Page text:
'Vicco Turmeric, Nahi Cosmetic': The Legal Battle Behind The Iconic Jingle

Vicco Turmeric, Nahi Cosmetic; Vicco Turmeric Ayurvedic Cream” – a jingle etched in our memories, transcending time and generations. It is undeniable that, while reading this jingle, the tune of the song has at least once crossed your mind. But was this jingle, with its simple message, a mere call to attract customers, or did it carry a subtle jab aimed at the Central Excise department?

The VICCO turmeric jingle, widely known across generations, has had a fascinating backstory. In the 1980s, VICCO became one of the first brands to sponsor a TV show, ‘Yeh Jo Hai Zindagi,’ with their ‘Marketing Blitzkrieg' strategy aimed at widespread exposure across multiple channels simultaneously. This involved playing the jingle before movies in theatres, creating a lasting impression on the audience.

However, the roots of the VICCO turmeric cream story trace back even further to 1952 in Bombay (now Mumbai).

Let’s delve into the interesting story behind it and explore how the iconic jingle was created.

In the 1950s, a company named ‘Vishnu Industrial Chemical Company’ was established in Bombay, famously known as VICCO by Keshav Pendarkar. Initially, they ventured into the production of toothpaste and creams. The first product of the company was the VICCO Vajaradanti, an Ayurvedic toothpaste, and later in the 1950s, they launched the VICCO Turmeric Cream.

However, in 1976, VICCO faced a challenge when the Central Excise of India questioned their eligibility for Ayurvedic tax benefits. The excise authorities argued that since the company had ‘Chemical’ in its name and produced cosmetic products, it should be taxed as a chemical company.

Despite this, VICCO contested the excise order in 1977, asserting that their products were genuinely Ayurvedic, and they shouldn’t be subjected to chemical taxes. The legal battle, known as the case of VICCO Turmeric versus Central Excise, began in 1978 and continued until 1982, culminating in VICCO winning the case. However, the dispute continued as the Central Excise took the matter to the Bombay High Court.

In 1988, the Bombay High Court ruled in favour of VICCO, affirming that their products were indeed Ayurvedic, and therefore, they were not liable for chemical taxes. This legal victory solidified VICCO’s position as an Ayurvedic company and established a precedent for its tax treatment.

In 1985, a significant tax reform took place with the implementation of the new Central Excise Tariff Act 1985 in 1986. This led to a legal dispute between Central Excise and VICCO once again, which lasted for many years until the Supreme Court pronounced its decision in 2007.

Surprisingly, the Supreme Court ruled in favour of VICCO, stating that their products, including VICCO Turmeric Cream, should be considered ayurvedic medicines and not cosmetics. As a result, the court declared that cosmetic taxes should not be applied to VICCO’s products.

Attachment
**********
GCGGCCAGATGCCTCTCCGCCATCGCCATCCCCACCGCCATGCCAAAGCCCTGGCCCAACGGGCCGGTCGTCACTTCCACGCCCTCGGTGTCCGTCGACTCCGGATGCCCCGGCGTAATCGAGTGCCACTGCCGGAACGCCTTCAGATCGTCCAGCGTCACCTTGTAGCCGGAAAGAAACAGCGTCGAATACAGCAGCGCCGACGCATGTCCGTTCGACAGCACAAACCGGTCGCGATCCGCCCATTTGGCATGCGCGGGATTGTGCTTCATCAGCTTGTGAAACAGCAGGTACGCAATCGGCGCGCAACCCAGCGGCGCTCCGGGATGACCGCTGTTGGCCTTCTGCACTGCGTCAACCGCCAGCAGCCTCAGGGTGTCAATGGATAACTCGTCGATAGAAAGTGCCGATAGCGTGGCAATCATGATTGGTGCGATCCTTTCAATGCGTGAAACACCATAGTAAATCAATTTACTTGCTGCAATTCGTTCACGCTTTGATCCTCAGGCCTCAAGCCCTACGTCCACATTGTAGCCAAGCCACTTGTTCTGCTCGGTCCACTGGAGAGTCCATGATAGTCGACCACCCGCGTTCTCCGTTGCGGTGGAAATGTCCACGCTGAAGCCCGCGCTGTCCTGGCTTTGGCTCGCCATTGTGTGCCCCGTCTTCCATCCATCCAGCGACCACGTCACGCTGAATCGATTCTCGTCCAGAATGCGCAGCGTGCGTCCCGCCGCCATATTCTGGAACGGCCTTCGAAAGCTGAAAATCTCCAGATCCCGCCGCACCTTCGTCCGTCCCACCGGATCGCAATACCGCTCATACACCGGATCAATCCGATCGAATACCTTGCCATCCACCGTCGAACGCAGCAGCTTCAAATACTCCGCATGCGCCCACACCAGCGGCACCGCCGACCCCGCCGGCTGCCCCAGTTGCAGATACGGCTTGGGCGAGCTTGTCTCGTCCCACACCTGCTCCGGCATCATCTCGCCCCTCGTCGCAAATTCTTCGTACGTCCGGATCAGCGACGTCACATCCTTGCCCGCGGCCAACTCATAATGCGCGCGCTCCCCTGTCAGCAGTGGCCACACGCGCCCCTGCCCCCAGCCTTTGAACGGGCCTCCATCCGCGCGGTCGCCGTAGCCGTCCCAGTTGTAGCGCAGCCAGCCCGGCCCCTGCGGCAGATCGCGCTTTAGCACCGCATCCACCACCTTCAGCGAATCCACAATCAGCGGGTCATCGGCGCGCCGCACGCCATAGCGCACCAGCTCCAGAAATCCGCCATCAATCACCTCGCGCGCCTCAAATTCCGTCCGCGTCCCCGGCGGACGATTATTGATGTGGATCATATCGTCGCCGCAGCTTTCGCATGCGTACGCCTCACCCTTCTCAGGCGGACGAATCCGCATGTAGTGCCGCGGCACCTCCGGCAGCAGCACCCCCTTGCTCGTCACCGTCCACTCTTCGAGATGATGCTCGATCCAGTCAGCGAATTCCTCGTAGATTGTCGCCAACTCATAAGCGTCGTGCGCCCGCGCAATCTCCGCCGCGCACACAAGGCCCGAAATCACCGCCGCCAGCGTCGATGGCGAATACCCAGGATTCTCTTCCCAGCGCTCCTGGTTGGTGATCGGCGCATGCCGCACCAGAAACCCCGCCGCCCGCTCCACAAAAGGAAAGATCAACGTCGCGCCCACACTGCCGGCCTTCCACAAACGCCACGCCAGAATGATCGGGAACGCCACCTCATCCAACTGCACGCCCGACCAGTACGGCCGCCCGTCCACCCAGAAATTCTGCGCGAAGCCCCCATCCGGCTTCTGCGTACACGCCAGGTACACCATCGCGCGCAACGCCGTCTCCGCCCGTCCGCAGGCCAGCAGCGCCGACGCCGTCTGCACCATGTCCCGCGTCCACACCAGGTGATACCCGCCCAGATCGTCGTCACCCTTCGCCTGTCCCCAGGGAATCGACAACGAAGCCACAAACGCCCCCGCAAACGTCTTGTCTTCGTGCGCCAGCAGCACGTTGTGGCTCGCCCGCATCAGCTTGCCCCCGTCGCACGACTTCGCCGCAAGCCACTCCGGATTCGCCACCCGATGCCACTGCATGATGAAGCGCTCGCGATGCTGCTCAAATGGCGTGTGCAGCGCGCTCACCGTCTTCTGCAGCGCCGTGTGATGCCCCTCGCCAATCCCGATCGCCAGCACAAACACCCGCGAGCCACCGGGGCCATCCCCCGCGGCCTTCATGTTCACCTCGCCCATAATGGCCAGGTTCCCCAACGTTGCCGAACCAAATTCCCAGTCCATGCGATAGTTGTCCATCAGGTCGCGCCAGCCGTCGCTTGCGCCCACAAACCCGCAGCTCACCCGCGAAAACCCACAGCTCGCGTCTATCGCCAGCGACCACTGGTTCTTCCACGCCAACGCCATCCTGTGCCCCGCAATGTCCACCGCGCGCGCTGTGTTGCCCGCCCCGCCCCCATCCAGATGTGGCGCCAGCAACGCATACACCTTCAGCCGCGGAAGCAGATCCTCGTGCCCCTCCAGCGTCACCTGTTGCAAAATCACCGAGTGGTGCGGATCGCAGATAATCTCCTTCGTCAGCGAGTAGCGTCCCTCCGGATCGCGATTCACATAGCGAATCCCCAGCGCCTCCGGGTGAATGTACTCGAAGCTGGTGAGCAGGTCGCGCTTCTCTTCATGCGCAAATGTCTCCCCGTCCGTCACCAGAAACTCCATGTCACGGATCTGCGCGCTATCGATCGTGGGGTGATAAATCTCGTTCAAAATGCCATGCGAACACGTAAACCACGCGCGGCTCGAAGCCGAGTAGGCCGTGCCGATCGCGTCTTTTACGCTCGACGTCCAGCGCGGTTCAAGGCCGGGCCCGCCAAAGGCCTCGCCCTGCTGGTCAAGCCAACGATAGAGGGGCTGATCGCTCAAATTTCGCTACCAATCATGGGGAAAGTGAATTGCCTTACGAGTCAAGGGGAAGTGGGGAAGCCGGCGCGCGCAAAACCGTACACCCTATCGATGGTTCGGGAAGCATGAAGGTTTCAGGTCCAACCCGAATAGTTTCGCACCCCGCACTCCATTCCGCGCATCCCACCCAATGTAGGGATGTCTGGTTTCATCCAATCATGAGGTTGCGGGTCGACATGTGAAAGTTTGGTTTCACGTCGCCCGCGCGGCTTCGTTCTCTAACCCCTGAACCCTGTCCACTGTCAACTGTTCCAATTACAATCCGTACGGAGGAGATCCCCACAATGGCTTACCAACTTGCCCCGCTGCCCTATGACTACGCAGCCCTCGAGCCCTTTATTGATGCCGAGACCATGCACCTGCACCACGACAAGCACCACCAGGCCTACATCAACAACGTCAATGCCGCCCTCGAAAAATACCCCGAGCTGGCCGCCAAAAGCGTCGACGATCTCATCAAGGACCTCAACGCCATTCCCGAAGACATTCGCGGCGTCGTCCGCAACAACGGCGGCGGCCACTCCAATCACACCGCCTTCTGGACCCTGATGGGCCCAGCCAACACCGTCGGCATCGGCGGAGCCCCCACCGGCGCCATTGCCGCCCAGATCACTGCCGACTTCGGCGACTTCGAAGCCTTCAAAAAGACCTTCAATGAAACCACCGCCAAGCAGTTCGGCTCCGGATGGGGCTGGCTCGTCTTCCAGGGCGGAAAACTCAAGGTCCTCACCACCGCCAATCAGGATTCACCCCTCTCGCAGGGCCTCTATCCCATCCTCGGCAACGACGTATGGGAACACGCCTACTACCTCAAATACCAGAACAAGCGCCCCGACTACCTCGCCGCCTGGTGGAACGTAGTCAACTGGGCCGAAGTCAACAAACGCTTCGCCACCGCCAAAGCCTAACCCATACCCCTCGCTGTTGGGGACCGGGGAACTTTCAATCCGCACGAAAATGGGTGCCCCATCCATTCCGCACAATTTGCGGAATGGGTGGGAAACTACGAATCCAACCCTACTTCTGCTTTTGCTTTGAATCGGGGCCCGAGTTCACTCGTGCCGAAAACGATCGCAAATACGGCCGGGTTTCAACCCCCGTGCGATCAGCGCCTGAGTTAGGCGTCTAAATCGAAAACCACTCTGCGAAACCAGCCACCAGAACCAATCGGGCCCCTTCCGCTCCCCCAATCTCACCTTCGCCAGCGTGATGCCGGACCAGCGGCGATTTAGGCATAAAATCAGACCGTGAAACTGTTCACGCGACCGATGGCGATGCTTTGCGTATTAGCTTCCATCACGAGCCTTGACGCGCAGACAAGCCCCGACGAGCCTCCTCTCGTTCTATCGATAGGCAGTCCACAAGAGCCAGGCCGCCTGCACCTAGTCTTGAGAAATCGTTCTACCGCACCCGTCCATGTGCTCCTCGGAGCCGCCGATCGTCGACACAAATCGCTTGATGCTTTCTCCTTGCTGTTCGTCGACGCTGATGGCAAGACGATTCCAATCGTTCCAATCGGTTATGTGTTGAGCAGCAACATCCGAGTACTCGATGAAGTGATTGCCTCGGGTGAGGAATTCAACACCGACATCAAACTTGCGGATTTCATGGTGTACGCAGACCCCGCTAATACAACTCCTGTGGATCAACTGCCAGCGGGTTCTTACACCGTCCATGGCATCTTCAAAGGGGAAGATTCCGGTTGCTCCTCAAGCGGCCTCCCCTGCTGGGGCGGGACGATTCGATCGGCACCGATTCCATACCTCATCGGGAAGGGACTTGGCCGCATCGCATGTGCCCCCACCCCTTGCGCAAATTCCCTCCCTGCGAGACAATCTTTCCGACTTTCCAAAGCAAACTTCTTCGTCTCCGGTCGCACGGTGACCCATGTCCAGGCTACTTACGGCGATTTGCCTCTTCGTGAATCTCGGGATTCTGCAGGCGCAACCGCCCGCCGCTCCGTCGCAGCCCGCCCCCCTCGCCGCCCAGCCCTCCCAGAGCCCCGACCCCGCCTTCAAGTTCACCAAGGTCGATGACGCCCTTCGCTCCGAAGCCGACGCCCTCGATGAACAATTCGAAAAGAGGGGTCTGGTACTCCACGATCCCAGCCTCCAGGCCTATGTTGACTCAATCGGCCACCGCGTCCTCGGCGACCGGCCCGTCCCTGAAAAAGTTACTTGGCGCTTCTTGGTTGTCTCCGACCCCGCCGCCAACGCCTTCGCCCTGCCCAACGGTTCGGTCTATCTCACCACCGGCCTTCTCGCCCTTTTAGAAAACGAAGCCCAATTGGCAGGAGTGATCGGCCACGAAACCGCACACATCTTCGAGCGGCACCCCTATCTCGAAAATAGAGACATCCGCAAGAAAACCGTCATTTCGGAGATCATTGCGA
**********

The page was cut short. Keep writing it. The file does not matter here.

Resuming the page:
The origin of this legal battle was the question of whether VICCO Turmeric Cream, despite having ‘chemical' in its name, should be classified as a cosmetic or ayurvedic product. To address this, VICCO cleverly composed a simple yet iconic jingle: “Vicco turmeric, Nahi Cosmetic; Vicco Turmeric Ayurvedic Cream (Vicco Turmeric, Not Cosmetic; Vicco Turmeric Ayurvedic Cream).” Although seemingly basic, this jingle played a crucial role in resolving the legal complexities surrounding VICCO’s product classification. Finally, in 2007, after years of legal battles, the matter came to a close.

Now, what is the difference between cosmetic Ayurvedic and Chemical tax?

In India, there is a difference in how we tax cosmetic ayurvedic products, often called ‘cosmeceuticals,' and chemical products. Cosmetic ayurvedic items fall under the cosmetic category, getting a lower Goods and Services Tax (GST) of 9 per cent for both CGST and SGST. Meanwhile, medicinal ayurvedic products face a slightly higher tax of 12 per cent for CGST and SGST each, as per the Authority for Advance Ruling (AAR) decision. On the other side, chemical products, including pharmaceuticals, industrial chemicals, and consumer goods, can have varying GST rates, ranging from 5 per cent to 18 per cent, depending on their application.

So, in a nutshell, when it comes to tax, cosmetic ayurvedic products enjoy a bit of a break with lower rates, while chemical products have a broader range of tax rates based on their specific category and use.

The legal battles between Central Excise and companies like VICCO highlight the complexity of this classification. The case of VICCO Turmeric, with the word ‘chemical’ in its name, exemplifies the challenges in determining the nature of a product. In such instances, companies may need to provide evidence, and in VICCO’s case, they went the extra mile by composing a memorable jingle asserting the ayurvedic nature of their product.

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This story originally appeared in the Free Press Journal and is published here under a mutual content-sharing agreement.

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